In Genesis, the quote is, “Therefore a man leaves his father and his mother and clings to his wife, and they become one flesh.” It starts with “therefore” because it is preceded by God taking a rib out of the man in order to create the woman. There are many various interpretations of this passage, including the one you have implied in your question. It won’t surprise you, probably, to learn that I do not interpret this passage as a “Genesis definition of marriage.” I interpret it as a theological statement about the unity of humanity.
7. When Jesus spoke against porneia what sins do you think he was forbidding?
He was forbidding sexual immorality.
8. If some homosexual behavior is acceptable, how do you understand the sinful “exchange” Paul highlights in Romans 1?
Paul is condemning the idolatry of the people, who have forgotten that God ought to be first and foremost in their lives. Instead, they are consumed with passion for each other, worship of the creature rather than the creator, envy, gossip, boastfulness, and so on. Chapter one of Romans sets the stage for the entire book, which is a powerful and vivid letter about sin and salvation. The “degrading,” “unnatural,” and “shameless” acts of passion that are condemned here are not specifically defined (Paul leaves the specifics to our own interpretation), but I for one am glad that Paul condemns them. All people should remember that God is, was, and always will be at the center of our relationships.
9. Do you believe that passages like 1 Corinthians 6:9 and Revelation 21:8 teach that sexual immorality can keep you out of heaven?
So, by “keep you out of heaven,” you mean “inherit the kingdom of God,” right? That’s what 1 Corinthians says. And Revelation 21 is a completely different kind of passage than 1 Corinthians 6, so it is really rather peculiar that you group them together like this. We probably mean different things when we are talking about the kingdom of God or “heaven,” I imagine. You probably mean something like “where you go when you die” and I mean something more like “as intimate a relationship with God as is possible.” And so I can unequivocally say that sexual immorality keeps you out of heaven, if we mean it interferes with your relationship with God.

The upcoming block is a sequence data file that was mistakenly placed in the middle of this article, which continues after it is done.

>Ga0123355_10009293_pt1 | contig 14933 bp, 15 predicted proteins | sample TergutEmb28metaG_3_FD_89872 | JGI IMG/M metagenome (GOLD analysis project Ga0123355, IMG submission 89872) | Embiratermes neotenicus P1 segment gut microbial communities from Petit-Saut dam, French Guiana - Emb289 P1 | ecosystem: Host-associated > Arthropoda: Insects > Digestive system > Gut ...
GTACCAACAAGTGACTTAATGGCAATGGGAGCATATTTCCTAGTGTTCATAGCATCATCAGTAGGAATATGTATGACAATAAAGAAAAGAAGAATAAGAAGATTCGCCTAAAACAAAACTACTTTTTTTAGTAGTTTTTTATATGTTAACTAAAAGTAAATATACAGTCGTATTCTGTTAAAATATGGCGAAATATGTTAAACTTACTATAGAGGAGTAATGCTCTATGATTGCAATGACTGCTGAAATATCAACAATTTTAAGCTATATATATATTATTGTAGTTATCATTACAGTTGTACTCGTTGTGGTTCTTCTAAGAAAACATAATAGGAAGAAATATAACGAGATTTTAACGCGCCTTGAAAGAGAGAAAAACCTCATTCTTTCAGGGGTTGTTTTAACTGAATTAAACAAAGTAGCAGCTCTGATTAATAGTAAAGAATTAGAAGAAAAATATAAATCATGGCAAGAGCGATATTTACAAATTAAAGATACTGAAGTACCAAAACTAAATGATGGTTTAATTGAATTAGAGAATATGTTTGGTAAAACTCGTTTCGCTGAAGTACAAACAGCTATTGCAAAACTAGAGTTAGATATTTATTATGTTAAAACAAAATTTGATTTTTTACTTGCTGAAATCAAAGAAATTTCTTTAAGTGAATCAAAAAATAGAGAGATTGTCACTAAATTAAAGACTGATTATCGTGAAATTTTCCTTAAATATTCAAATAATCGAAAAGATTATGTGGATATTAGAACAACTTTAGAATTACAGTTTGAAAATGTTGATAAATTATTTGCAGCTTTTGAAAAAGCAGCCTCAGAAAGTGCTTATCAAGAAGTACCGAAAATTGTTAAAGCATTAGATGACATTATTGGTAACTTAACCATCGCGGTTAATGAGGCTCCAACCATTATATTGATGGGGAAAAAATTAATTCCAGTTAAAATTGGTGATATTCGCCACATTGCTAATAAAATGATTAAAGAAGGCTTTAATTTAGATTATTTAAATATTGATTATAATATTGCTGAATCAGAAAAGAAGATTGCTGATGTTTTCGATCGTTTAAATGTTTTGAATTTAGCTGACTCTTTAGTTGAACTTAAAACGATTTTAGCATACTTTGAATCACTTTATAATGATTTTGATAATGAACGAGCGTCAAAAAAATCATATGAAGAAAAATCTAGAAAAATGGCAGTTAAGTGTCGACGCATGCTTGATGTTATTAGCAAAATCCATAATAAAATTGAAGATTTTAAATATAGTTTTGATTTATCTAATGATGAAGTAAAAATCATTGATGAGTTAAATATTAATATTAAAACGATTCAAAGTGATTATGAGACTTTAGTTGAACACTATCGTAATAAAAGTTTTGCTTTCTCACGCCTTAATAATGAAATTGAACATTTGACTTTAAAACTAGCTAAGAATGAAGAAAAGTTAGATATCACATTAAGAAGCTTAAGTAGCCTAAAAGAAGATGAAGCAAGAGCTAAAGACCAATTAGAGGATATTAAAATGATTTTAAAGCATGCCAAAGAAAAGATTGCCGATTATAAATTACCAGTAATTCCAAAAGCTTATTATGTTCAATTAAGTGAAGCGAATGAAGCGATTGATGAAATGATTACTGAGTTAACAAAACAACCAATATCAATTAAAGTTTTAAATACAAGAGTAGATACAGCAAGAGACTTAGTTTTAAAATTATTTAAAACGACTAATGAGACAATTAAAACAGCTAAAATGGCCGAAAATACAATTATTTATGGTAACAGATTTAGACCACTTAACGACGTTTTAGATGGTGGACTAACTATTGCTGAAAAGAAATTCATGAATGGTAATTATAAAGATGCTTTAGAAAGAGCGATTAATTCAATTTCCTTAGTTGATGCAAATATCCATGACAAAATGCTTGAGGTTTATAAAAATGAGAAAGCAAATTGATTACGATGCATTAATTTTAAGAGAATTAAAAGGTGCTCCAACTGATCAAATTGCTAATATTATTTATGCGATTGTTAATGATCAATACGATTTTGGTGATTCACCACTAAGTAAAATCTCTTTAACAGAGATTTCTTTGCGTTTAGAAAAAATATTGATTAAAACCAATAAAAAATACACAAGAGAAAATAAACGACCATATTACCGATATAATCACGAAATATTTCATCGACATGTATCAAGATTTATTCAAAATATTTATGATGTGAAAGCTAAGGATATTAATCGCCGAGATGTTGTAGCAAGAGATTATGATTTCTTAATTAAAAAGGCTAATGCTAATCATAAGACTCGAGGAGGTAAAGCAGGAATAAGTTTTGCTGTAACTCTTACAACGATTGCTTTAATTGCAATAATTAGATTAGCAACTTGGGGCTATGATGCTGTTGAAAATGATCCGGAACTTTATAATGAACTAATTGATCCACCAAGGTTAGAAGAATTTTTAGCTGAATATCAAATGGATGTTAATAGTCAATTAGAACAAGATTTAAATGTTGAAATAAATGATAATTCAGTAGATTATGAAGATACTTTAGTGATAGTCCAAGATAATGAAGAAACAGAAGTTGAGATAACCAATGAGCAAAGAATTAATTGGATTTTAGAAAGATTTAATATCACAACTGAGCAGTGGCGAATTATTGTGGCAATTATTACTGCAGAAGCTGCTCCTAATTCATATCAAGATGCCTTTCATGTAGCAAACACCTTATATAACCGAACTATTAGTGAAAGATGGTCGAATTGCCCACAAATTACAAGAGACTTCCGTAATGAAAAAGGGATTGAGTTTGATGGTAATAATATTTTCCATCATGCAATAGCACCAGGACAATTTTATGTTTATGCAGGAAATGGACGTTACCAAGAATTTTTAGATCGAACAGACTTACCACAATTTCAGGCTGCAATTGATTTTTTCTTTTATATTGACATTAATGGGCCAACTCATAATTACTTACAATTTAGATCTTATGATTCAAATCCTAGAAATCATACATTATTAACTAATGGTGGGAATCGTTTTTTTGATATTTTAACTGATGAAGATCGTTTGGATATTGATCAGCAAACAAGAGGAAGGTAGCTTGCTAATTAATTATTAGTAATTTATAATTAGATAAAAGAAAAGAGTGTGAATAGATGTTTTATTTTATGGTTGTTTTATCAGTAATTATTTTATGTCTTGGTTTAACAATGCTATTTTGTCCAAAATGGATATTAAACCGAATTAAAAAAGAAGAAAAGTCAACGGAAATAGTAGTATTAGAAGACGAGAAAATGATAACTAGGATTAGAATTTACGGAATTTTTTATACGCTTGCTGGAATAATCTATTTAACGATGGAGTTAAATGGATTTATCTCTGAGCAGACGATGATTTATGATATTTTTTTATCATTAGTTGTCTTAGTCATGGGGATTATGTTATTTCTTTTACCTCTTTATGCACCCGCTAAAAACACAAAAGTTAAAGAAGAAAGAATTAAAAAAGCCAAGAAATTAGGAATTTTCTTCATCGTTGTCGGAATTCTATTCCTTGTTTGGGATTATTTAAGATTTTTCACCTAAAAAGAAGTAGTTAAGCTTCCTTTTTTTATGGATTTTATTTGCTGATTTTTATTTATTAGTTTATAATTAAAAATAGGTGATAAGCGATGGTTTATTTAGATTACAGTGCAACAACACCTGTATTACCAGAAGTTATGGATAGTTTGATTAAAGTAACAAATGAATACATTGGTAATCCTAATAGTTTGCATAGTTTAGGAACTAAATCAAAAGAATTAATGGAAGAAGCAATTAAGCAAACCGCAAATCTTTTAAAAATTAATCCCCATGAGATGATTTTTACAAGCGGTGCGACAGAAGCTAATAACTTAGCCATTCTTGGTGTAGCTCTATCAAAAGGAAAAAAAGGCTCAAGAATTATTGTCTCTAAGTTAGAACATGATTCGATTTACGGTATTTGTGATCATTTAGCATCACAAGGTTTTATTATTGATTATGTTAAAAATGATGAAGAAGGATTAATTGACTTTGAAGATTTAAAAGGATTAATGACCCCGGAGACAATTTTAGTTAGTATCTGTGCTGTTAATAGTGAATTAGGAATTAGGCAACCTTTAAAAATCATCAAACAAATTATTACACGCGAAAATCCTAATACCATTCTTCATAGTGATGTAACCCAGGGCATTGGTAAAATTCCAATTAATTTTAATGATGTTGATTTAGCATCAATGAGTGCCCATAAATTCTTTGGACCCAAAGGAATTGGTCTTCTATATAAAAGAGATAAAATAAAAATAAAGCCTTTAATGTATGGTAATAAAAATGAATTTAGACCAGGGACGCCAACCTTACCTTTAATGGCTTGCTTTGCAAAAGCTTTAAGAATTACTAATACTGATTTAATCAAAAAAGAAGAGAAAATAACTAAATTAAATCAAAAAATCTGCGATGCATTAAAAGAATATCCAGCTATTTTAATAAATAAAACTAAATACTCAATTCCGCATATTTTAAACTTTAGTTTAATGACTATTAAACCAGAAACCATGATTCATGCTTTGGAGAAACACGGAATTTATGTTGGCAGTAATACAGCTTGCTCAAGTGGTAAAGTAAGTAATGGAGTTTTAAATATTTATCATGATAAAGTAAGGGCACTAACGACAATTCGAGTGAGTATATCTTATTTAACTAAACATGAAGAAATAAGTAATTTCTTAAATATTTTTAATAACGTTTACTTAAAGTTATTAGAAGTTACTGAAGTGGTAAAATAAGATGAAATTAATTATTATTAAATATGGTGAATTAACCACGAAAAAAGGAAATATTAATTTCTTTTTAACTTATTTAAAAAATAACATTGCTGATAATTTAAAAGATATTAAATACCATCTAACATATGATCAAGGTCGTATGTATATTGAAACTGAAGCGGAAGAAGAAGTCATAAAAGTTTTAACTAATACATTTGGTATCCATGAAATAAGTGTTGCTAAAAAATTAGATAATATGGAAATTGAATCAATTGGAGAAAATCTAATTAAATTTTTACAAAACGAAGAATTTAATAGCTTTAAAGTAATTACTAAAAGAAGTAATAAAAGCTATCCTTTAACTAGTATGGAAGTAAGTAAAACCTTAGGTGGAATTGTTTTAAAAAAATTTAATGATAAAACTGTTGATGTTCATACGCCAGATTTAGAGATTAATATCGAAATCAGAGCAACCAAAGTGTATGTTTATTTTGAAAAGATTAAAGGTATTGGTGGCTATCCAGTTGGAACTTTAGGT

As to what happens when you die, well none of us truly knows that, do we? If we claim to, we are getting really close to saying that we know the mind of God, which I am definitely not wanting to do!
10. What sexual sins do you think they were referring to?
In my study of the Greek text, I understand the 1 Corinthians 6:9 passage (and 1 Timothy 1:10) as referring to adult men who hire young boys for sex. In other words, child abuse. I also understand that not everyone interprets this verse the same way, but that’s mine. And further, it should be noted that it is very difficult to translate the two words in question, arsenokoites and malakos. Their translations have observably evolved over time. In short, no matter what you think these two verses really refer to, you are making an interpretation.